The Losses Keep Coming
Posted on 05/27/2016 at 12:00 AM by John Lande
This blog has previously covered instances of corporate account takeover that have resulted in litigation between account holders and banks. Chelan County, Wash. v. Bank of America Corp., a 2015 case from Washington, provides yet another example of the risk that banks and account holders have from cyberattacks and corporate account takeover.
The case follows what is becoming a familiar pattern. A county hospital in Washington state had several bank accounts at Bank of America. Bank of America offered the hospital the ability to initiate ACH transfers online though an internet module.
Over the course of two days hackers accessed the hospital’s bank accounts through malware installed on a hospital employee’s computer. The hackers used their access to transfer over $1,000,000 out of the hospital’s accounts. When the hospital identified the fraud it asked Bank of America to reverse the transactions, but only a portion of the funds could be recovered.
According to the court, before an ACH transfer from the hospital’s accounts could occur the following steps had to be completed:
1. The module created a digital fingerprint of each computer that accessed the online module. If the system did not recognize the computer then it would issue a challenge question for the user to answer.
2. A digital certificate was installed on approved computers. Computers without the digital certificate would be denied access.
3. The system would generate a fraud score based on login patterns and would identify high-risk logins for further review.
The parties disputed whether the following security procedures were also required:
1. The system denied transfers if there was a $0 balance in the account.
2. A call back procedure that required the bank to call the account holder before approving transactions.
3. Transfers could be reversed within 24 hours of authorization if the account holder requested reversal.
Bank of America and the hospital disputed the efficacy of the security procedures outlined above, and which parts of the procedures the parties had actually agreed to implement.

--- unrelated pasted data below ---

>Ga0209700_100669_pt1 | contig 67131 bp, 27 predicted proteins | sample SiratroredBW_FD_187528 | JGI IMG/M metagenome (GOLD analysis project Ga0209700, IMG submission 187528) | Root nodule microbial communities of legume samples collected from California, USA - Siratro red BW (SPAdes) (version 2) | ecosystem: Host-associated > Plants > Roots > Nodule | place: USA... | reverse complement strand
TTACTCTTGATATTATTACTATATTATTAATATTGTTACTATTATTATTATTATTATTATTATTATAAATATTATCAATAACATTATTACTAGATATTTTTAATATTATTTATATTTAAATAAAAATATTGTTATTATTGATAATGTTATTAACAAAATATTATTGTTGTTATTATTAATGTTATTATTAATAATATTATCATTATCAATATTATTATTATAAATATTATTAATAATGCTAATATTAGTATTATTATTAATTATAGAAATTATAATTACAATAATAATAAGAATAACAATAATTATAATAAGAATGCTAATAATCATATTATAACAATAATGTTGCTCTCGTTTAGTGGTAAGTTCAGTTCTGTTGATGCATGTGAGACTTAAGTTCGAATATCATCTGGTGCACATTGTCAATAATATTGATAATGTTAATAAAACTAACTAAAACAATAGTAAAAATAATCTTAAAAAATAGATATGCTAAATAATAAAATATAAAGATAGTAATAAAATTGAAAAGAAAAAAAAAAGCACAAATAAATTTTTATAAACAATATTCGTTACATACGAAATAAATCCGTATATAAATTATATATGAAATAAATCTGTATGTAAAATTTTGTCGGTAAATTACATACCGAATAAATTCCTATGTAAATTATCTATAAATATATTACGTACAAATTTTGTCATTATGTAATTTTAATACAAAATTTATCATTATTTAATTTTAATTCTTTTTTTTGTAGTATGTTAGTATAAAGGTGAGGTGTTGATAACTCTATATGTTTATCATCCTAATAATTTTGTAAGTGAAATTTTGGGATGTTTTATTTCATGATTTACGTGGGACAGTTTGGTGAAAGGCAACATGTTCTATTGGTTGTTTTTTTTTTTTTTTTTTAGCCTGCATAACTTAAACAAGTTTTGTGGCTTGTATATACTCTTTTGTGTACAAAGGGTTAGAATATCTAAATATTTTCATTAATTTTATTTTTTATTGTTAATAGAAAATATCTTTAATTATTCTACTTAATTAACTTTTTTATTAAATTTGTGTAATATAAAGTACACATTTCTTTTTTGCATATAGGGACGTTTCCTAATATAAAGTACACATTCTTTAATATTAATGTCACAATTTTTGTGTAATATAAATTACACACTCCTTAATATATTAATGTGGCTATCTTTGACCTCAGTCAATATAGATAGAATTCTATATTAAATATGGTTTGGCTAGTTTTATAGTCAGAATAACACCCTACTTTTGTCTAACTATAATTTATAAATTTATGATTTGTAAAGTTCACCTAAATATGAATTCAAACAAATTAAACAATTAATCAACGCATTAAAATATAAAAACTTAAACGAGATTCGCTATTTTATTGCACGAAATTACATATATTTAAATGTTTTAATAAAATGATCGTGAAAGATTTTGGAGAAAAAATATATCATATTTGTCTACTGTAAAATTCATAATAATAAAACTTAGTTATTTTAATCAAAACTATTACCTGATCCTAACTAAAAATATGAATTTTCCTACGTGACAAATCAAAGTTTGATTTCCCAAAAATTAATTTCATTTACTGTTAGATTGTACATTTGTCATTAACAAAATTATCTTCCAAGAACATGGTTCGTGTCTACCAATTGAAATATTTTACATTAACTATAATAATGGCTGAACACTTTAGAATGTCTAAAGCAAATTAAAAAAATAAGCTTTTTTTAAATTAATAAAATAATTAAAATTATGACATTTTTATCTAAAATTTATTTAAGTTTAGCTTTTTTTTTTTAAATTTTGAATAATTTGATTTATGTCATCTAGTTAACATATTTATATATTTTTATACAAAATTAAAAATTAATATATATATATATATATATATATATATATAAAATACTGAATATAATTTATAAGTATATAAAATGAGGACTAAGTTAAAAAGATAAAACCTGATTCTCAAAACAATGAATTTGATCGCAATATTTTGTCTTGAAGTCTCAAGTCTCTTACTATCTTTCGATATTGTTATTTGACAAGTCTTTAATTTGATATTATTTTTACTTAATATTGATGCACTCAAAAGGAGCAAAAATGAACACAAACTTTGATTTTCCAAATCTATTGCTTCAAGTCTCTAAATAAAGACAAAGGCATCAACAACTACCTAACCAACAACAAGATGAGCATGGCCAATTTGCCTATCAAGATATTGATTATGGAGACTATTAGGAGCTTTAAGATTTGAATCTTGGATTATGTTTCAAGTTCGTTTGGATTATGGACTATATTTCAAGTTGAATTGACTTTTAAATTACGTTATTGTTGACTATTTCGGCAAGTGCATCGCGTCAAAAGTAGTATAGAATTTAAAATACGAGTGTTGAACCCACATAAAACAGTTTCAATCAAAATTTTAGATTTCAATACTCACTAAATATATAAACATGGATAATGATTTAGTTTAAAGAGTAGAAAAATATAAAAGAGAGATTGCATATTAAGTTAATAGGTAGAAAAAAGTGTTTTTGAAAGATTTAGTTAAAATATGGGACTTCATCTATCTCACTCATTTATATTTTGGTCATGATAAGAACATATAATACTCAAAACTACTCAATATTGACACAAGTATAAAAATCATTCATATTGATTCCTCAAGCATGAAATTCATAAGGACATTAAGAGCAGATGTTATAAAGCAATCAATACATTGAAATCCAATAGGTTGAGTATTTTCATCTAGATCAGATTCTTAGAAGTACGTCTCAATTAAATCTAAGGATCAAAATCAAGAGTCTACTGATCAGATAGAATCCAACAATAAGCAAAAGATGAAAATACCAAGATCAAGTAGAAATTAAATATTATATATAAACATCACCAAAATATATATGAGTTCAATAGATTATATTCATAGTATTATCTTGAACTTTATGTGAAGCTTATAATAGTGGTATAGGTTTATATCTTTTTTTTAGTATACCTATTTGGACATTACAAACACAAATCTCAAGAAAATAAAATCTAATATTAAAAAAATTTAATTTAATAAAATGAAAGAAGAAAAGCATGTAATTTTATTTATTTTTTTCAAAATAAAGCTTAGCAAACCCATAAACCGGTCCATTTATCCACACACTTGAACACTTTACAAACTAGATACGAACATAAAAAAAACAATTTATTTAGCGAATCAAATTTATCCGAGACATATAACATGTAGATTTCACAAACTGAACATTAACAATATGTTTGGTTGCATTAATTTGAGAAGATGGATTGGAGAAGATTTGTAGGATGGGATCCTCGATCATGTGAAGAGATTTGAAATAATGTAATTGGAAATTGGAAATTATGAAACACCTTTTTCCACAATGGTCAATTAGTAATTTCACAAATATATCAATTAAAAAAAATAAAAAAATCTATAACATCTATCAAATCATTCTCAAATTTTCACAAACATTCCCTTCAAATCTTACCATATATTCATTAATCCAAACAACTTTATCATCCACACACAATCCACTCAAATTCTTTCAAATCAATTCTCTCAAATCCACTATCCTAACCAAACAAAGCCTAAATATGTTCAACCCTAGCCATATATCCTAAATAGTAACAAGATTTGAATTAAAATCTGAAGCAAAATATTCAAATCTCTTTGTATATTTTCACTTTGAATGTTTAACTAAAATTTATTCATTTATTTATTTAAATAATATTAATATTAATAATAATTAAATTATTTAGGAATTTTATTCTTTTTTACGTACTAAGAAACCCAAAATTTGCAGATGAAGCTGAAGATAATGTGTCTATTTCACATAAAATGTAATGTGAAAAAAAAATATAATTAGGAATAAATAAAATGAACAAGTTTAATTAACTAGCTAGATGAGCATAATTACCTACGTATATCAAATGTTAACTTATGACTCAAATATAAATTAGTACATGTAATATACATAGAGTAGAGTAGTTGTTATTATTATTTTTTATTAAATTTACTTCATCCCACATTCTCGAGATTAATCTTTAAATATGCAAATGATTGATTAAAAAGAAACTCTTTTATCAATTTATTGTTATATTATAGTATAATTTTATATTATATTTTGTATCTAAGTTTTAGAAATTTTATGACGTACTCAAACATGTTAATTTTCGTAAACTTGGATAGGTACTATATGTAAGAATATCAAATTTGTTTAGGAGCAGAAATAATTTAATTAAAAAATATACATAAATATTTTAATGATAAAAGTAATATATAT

The dispute in the case centered on whether the hospital and Bank of America had agreed to use a commercially reasonable security procedure to verify the authenticity of ACH transactions through the online system. If Bank of America and the hospital agreed to a commercially reasonable procedure, and the bank followed it in good faith, then the hospital was liable for the loss. The hospital vigorously disputed that it had agreed to a procedure that was commercially reasonable.
The court did not decide whether the procedures above were commercially reasonable or not. The court instead required the parties to proceed to trial where the court would resolve the factual disputes, and then rule on the commercial reasonableness of the procedure. After the court’s ruling requiring the case to go to trial the parties settled, so we won’t know whether a court would find the security procedures outlined above commercially reasonable.
Banks have the potential to shift liability for certain fraudulent wire and ACH transfers to account holders. To do so the bank must (1) develop a commercially reasonable security procedure, (2) agree with its account holders to implement it, (3) comply with the procedure for every ACH and wire transfer, (4) and act in good faith when accepting ACH and wire transfer orders from account holders. This blog has covered the recent increase in email ghosting attacks, malvertising, and email phishing attacks. These threats mean attacks like the one in Washington will continue. Banks should review their online money transfer systems and account holder agreements to determine whether they have the option to shift liability to account holders. Otherwise, banks may be forced to reimburse account holders for losses of hundreds of thousands of dollars.
The material in this blog is not intended, nor should it be construed or relied upon, as legal advice. Please consult with an attorney if specific legal information is needed.
Categories: Cybersecurity Law, John Lande, Banking Law
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